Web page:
- 1 Sequence variation information
- 1.1 *Ensembl
- 1.2 *NCBI's variation resources
- 1.3 Genomic Variation Server
- 1.4 Database of genomic variants
- 1.5 OMIM
- 1.6 Analyzing NGS data for variant analysis
Sequence variation information
*SNPs in human F9
We come back to the search for the human F9 (Coagulation factor IX Precursor) gene in Ensembl since Ensembl contains a vast amount of sequence variation information. First to the Gene page.
Click on Sequence in the left menu.
You now see the genomic sequence of F9 on the gene page. Exons are highlighted in red.
Click Configure this page in the left menu to open the configure page window:
- For Show variations select Yes and show links
- For Number of base pairs per row select 90 bps
- For Line numbering select Relative to this sequence
Close the window to allow the changes to take effect.
Now all SNPs and small variations are highlighted on the sequence following a colour code that represents the consequences of the varations and is explained at the top. At the right you see links that you can click to find more info on that specific variation. The IDs that start with "rs" are from dbSNP (check the overview of all variation databases that were used in Ensembl's Variation pages).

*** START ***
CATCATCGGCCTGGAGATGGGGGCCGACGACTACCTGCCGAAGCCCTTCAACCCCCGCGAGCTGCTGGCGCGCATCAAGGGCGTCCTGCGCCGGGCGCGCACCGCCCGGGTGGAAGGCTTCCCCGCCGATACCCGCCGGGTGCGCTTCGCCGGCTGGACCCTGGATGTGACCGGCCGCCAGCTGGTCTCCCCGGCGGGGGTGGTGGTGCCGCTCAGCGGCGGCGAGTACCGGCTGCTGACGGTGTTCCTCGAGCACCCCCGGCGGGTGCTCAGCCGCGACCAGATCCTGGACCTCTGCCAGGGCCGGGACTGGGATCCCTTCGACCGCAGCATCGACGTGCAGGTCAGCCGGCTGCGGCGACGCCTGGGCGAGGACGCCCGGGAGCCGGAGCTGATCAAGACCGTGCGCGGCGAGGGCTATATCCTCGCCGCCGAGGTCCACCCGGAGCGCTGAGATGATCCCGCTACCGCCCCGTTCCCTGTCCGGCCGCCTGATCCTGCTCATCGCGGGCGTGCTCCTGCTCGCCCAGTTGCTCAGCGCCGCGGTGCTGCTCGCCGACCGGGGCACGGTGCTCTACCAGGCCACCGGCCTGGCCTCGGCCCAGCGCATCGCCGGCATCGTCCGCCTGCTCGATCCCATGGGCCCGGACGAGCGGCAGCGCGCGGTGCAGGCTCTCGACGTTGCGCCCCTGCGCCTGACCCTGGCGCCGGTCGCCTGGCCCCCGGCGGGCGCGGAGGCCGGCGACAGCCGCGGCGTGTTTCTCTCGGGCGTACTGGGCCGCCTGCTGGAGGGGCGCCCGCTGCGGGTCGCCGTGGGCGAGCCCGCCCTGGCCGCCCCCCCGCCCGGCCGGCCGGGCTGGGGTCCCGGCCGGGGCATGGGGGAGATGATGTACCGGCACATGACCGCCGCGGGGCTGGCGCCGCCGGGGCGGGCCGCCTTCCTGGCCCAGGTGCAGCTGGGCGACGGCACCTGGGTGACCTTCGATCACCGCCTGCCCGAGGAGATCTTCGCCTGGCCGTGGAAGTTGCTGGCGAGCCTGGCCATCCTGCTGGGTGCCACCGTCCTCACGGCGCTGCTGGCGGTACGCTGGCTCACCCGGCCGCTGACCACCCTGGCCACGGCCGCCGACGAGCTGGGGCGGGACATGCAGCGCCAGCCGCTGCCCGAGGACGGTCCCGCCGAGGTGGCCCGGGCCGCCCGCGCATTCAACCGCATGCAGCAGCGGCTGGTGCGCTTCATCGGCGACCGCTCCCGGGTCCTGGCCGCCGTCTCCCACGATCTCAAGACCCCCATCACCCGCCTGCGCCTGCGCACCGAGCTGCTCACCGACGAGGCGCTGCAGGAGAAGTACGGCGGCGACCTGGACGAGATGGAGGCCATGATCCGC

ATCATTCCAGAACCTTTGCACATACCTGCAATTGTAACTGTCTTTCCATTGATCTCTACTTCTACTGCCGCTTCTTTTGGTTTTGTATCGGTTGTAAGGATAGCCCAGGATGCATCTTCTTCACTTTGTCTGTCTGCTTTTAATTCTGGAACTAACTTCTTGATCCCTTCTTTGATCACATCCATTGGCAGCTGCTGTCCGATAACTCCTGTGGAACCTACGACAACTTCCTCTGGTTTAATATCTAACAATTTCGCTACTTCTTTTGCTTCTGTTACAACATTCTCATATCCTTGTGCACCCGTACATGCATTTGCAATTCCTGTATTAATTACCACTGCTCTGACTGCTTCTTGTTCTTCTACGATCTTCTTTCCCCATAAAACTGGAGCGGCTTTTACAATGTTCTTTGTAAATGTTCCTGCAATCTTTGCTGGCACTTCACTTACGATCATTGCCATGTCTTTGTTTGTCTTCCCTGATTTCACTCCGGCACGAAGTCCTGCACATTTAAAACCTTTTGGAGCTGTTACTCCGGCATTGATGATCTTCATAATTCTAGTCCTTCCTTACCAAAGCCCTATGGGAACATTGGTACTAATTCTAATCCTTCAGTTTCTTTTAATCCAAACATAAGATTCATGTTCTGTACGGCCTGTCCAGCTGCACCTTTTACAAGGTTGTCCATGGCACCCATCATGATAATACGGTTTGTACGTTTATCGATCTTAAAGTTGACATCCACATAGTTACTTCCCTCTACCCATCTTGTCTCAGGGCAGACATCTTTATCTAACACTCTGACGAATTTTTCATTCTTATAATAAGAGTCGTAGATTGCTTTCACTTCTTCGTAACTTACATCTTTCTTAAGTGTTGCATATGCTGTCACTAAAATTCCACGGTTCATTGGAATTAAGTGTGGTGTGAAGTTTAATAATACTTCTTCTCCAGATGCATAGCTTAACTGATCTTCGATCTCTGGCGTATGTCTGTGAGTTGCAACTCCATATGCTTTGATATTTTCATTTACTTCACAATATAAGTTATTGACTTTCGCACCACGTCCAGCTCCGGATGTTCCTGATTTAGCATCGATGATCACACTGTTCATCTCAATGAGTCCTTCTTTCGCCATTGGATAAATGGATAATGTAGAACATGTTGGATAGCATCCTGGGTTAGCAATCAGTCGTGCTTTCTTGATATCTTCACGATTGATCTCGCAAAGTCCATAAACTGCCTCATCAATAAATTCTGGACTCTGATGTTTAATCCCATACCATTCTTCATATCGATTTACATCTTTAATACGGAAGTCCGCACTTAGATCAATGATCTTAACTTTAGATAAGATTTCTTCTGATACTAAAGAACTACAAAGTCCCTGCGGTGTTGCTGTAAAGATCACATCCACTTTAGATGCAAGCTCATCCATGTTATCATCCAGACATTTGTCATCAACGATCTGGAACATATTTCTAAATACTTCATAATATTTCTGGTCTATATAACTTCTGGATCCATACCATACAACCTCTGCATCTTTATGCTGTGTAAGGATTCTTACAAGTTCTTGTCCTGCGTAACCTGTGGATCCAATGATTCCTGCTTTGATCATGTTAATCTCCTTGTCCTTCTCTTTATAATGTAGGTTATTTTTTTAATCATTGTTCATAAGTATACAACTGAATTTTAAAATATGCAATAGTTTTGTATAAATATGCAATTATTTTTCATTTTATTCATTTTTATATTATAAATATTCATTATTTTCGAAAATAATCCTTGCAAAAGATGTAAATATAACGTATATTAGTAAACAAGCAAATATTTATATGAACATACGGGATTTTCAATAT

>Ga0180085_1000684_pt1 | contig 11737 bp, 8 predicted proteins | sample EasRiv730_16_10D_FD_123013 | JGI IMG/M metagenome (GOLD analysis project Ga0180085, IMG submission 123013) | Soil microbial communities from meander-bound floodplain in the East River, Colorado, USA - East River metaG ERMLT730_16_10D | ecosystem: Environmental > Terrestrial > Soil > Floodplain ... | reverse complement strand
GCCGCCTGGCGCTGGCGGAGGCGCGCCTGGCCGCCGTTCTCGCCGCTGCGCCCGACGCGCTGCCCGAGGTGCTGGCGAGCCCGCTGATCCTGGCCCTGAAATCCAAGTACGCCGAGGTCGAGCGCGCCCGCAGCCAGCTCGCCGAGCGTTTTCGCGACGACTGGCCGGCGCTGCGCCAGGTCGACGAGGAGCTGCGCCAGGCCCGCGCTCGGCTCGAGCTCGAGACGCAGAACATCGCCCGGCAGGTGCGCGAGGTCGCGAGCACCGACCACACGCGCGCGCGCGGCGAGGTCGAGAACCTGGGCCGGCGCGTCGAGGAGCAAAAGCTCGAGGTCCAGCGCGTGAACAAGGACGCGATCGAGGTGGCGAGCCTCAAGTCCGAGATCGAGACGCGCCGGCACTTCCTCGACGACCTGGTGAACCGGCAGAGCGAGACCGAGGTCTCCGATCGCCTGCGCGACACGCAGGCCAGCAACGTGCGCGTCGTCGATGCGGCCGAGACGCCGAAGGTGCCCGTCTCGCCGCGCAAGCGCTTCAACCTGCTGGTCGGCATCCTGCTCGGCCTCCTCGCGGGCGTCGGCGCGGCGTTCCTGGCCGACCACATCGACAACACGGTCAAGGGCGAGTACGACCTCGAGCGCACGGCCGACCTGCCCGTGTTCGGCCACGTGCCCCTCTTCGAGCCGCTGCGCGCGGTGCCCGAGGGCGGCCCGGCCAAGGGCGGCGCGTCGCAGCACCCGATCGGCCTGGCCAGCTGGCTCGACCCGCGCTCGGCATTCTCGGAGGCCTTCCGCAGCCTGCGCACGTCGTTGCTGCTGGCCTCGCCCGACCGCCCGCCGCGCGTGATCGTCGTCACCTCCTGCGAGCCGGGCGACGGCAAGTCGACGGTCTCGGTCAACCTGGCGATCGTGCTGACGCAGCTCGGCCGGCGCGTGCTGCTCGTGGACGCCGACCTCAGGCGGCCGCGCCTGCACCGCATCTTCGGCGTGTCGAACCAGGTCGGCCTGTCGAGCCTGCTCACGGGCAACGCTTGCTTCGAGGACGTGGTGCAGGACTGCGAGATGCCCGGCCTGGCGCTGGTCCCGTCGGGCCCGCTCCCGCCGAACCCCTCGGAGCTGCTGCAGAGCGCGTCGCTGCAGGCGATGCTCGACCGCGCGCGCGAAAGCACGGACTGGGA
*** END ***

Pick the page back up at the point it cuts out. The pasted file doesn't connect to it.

Click the rs number of the variant on position 722.
This takes you to the corresponding Variation page.
|What kind of variant is this ?|
It's a SNP (red box).
|What are the alleles of this variant ?|
It's a SNP with alleles G/A (green box).
|In which part of the gene is the variant located ?|
It's located in an intron (blue box).
|Was it found in the 1000 Genomes project ?|
Yes, according to the evidence codes (purple box). Click the i next to Evidence status to see the meaning of the codes. You see here that this variant has multiple independent dbSNP submissions, i.e. submissions from different submitters or different samples !